Ghosts Next Door

Ghosts Next Door
by Lopaka Kapanui

Aug 24, 2020

100 Ghost Stories Counting Down To Halloween 2020 #68

 Every high school has its secrets; Terry Higa was ours. He wasn't a strange kid, like how other weird kids were back in the day. Terry wasn't aloof or self-absorbed; he didn't talk to himself or chew on his fingernails.

It's just that he wore the same blue sweater zipped right up to the neck every day. His pants and shoes were different, but the sweater never changed. Terry was friendly if you were friendly to him, he spoke to you if you talked to him. In adverse circumstances, if you fucked with him, he'd do it right back to you. Not just the one time, but all the time. If you apologized, he'd apologize too, and then life would go on as if nothing ever happened. For the next three years in high school, no one bothered Terry. The teachers in his classes never called on him to answer questions or go up to the board to solve a problem. They were afraid of what his response might be. He did well in school, he wasn't a genius or anything, but he certainly wasn't going to flunk out.

In our senior year, when most students had matured by growing in height just a bit or by filling out, Terry had done the opposite by pretty much staying the same. Everyone figured he'd be a late bloomer after high school. In the next few years, someone would run into him somewhere, and he'd be six feet four inches in height and built like a solid wall of muscle. In March of 1980, Derwin Pacheco transferred to our little hobble of an institution from St. Louis school for boys. He was on the football team, but in his senior year, he'd been kicked off the team and expelled. Being taller and more muscular than most undergrad boys at his old school, Derwin liked to pick on them and torture them. One day he picked on the wrong boy whose father happened to be a high powered attorney and one of the major financial donors to the school. Derwin's father worked in construction while his mother taught at the local elementary school in his district. Money and political sway won out, and Derwin was gone. At my school, everyone treated Derwin as a hero, despite the circumstances surrounding his expulsion. The coaches were frothing at the mouth to have him on their football team not so much as a standout, but more so to break him down and humiliate him. The boys on the team hoped for the same thing, they played past games against St. Louis, and they remembered Derwin and the cheap shots he'd take at the line. Now was the time for retribution. Aside from the requirements of P.E. class, Derwin stayed away from sports of any kind. He just wanted to get through his senior year with no hassles. Besides, he knew he was a marked man.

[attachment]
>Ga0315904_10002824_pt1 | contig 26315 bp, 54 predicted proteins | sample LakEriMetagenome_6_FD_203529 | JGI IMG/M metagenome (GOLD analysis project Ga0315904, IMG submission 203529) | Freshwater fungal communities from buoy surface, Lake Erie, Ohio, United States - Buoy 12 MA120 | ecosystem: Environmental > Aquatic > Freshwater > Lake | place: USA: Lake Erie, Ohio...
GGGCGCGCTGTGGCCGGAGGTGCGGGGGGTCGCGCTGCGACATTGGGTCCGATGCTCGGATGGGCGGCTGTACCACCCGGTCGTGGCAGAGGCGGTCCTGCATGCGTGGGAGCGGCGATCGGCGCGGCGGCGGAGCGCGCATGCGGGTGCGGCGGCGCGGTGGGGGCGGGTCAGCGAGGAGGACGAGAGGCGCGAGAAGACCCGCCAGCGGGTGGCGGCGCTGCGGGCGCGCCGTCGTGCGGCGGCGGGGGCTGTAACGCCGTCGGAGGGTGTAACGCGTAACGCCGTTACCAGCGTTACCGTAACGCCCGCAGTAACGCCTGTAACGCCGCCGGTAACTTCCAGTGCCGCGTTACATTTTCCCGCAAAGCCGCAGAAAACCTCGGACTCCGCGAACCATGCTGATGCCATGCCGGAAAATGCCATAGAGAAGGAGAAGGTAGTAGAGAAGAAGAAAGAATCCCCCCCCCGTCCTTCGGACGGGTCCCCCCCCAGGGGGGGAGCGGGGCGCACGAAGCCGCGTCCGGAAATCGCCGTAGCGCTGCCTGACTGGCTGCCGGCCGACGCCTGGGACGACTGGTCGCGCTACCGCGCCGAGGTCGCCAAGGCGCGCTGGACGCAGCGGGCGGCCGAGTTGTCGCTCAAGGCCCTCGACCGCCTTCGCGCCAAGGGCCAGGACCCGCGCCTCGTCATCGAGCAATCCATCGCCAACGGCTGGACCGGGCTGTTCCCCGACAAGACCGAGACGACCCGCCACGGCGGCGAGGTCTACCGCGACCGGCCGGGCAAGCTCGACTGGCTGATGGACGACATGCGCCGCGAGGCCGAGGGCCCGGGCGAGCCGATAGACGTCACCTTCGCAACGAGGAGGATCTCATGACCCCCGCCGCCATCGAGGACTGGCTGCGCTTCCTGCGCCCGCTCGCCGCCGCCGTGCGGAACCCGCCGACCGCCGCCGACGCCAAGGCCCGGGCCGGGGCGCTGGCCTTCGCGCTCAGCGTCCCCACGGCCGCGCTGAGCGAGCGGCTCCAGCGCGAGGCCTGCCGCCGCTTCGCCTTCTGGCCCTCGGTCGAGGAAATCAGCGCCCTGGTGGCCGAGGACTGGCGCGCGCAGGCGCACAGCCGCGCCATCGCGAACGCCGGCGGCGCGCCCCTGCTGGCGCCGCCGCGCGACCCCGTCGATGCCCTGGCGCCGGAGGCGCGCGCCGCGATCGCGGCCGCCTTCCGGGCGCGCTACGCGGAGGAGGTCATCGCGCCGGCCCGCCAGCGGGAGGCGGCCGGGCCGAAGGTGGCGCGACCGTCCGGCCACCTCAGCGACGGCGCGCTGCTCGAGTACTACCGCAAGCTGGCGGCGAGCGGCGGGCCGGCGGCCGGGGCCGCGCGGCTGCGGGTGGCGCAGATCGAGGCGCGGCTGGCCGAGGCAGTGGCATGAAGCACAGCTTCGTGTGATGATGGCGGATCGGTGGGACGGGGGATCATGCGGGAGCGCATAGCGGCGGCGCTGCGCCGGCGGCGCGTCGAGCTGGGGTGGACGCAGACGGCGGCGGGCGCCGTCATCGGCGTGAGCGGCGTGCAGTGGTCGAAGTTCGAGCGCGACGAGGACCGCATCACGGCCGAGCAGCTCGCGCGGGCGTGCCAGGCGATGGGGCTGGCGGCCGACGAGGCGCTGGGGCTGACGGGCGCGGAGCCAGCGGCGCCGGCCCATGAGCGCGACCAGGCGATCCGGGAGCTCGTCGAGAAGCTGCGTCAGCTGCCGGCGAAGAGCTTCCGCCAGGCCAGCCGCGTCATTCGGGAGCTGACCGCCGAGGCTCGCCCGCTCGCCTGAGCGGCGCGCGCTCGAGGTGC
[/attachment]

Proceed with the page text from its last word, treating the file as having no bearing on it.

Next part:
The day that Derwin came across Terry Higa, it was like an old addictive vice that he hadn't quite shaken. It came over him like a fever, and he felt himself watering at the mouth. A couple of hangars on noticed that he had directed his attention to Terry, who was sitting by himself and chewing on a roll of homemade sushi. "That's Terry Higa; he's been wearing that same sweater every day since freshman year. He never takes it off."

"Never?" Derwin asked. "Why?"

"Nobody knows, he's weird, we don't bother him. Must be stinking under that thing though,"

"Let's go find out," Derwin chuckled.

Before anyone could stop him, Derwin marched over to Terry and choked him with his left hand while grabbing the zipper to his sweater with his right hand and yanking it down. The sweater came undone, and Terry shrieked at the top of his lungs, "NOOOOOO!!!!" Terry's struggle was useless, Derwin spun him around, tore the sweater off him, and then held it up like a trophy for everyone to see. "Hahahahahaha!!! YES!!!"

There was no reaction to Derwin's folly; instead, there was death-like silence. Confused, the fallen all-star hopeful turned around and saw Terry standing behind him. His face was red and seething with fury; his hands clenched with rage, but that's all there was. Terry had no torso; it just wasn't there. It was completely invisible. All he had was his head and his two hands, nothing else.